There is something about the offense taken by the religious that appears – to me at least – to be somewhat disingenuous. Offense is a useful tool: no-one wants to be considered so guttural as to deliberately offend someone; it’s just not seemly. But this puts an enormous amount of power in the hands of the offended. If Muslims are “offended” by (largely fabricated, incidentally) the “Danish cartoon” then no-one in the UK will reprint them for fear of causing “offense” (or is it actually, “for fear of violent reprisal by the offended”). This has a chilling effect: no-one in the UK could read an honest assessment as to whether the extremist Muslim case was reasonable or not as no-one was allowed to see the cartoons! The only benchmark we had to go on was “Muslims consider pictures of the prophet to be sacrilegious”.

By doing this, the extremist element within the Islamic community gained a massive coup over the press in the UK and elsewhere in the world. By using both a posture of “offense”, and by using threats of violence, the islamists succeeded in both getting the Prime Minister to agree that there are limits to free expression and to get column inches dedicated to “how much offense is too much?”. Scant mention was made as to the legitimacy of the criticisms of Islam that were in the cartoons. Criticism of that aspect of Islam was suddenly off the menu.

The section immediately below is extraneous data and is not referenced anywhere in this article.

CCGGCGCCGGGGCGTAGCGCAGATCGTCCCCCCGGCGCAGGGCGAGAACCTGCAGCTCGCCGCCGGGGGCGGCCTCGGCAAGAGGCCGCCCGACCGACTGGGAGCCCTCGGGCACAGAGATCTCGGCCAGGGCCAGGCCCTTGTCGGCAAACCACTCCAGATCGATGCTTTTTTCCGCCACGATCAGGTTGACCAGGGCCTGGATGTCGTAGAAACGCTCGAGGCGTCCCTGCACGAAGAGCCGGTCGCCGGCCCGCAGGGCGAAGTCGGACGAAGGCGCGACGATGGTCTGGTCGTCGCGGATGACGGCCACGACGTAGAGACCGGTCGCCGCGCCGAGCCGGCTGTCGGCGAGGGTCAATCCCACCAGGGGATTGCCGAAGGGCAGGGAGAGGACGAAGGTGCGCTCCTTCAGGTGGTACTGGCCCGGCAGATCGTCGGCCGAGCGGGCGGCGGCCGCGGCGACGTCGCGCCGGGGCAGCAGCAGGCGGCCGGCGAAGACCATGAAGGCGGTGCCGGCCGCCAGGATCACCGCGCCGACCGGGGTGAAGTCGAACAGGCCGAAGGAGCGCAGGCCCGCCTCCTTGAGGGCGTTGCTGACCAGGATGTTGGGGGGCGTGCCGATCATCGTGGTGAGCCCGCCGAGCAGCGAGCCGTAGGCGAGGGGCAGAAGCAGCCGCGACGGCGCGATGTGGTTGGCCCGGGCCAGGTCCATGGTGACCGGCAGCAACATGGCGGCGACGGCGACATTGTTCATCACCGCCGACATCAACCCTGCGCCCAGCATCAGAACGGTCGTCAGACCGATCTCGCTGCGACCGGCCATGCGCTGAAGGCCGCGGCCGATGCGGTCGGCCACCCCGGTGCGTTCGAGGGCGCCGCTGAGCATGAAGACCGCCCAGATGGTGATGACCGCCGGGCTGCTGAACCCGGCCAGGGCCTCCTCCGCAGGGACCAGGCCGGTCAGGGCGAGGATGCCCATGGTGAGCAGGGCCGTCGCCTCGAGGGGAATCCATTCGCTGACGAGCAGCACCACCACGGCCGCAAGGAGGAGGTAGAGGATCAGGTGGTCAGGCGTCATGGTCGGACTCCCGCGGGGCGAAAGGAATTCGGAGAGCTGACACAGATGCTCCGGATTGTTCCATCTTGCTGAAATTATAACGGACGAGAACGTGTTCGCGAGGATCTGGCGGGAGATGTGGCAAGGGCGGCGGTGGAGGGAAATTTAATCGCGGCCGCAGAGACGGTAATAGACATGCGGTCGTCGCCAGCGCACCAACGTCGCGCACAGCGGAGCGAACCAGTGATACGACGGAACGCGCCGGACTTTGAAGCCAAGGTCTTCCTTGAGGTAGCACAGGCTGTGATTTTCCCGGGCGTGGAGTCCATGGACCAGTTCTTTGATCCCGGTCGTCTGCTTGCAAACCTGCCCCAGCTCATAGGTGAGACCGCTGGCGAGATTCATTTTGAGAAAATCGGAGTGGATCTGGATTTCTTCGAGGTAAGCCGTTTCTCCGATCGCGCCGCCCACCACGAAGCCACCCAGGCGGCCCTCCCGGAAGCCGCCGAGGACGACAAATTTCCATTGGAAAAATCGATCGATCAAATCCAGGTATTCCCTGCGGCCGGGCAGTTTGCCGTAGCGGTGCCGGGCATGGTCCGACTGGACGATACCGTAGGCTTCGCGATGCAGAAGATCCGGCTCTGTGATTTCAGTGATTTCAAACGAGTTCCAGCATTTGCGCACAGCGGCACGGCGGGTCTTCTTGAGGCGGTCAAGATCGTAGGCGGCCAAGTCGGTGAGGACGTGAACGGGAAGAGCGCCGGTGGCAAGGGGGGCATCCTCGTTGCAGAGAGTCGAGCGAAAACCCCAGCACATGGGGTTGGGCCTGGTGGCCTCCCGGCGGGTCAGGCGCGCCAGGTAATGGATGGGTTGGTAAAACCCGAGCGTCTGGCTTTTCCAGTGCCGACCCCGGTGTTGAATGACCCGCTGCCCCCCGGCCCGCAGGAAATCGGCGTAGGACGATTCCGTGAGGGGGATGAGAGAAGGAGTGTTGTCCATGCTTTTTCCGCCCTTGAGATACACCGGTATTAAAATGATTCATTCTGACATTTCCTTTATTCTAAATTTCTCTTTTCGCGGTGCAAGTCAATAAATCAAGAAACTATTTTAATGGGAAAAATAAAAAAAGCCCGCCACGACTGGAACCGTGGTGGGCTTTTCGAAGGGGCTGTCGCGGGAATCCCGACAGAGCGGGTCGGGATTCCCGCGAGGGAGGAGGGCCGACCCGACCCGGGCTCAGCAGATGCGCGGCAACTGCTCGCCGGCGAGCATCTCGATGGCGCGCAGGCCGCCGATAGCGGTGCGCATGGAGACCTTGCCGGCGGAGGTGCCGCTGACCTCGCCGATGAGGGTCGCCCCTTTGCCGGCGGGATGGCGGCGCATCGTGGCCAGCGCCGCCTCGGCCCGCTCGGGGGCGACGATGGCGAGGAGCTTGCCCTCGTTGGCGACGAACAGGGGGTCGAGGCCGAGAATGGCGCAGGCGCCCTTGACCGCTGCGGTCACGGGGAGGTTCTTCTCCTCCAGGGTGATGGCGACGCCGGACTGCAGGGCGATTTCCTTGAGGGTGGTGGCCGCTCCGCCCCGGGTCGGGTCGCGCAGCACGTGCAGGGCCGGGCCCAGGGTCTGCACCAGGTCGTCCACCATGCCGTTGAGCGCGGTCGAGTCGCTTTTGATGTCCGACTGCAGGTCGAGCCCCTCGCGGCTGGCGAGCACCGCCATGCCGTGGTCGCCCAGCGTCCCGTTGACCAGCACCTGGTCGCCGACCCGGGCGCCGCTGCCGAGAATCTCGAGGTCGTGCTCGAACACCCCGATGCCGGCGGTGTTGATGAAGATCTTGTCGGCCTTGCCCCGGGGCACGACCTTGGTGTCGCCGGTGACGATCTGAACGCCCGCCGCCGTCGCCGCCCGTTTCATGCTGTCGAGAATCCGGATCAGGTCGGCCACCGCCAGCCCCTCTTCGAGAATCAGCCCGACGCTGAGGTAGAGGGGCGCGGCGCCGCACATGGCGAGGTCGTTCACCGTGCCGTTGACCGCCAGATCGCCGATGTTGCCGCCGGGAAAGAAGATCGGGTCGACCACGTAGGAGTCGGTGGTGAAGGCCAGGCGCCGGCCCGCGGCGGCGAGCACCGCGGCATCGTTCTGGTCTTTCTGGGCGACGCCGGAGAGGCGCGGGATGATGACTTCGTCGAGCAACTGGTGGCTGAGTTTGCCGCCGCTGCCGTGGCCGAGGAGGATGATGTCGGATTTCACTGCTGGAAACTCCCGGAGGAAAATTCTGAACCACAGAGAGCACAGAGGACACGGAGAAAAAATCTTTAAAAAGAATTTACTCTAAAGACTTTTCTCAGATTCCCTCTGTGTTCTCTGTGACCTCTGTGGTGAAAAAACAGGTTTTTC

The Christian Voice used a similar tactic recently with the production of the show, “Jerry Springer the Opera” (a superb masterpiece of satirical modern opera incidentally; I saw it three times!). When the show announced that it was to start a tour, moving out of the West-End of London, the Christian Voice wrote letters to innumerable candidate venues threatening to picket their theaters and to bring private blasphemy lawsuits against anyone who dared put on the show. With the blasphemy laws being so bizarre in the UK few theaters knew whether they defend a credible case, but could not run the risk. After a brief stint in Brighton, the show closed. Even though the private prosecution against the BBC and the show’s producers eventually failed, the Christian Voice had made their point: don’t offend the Christians. The religious dictated what could or could not be shown on theaters, because the religious and only the religious know what they will find offensive.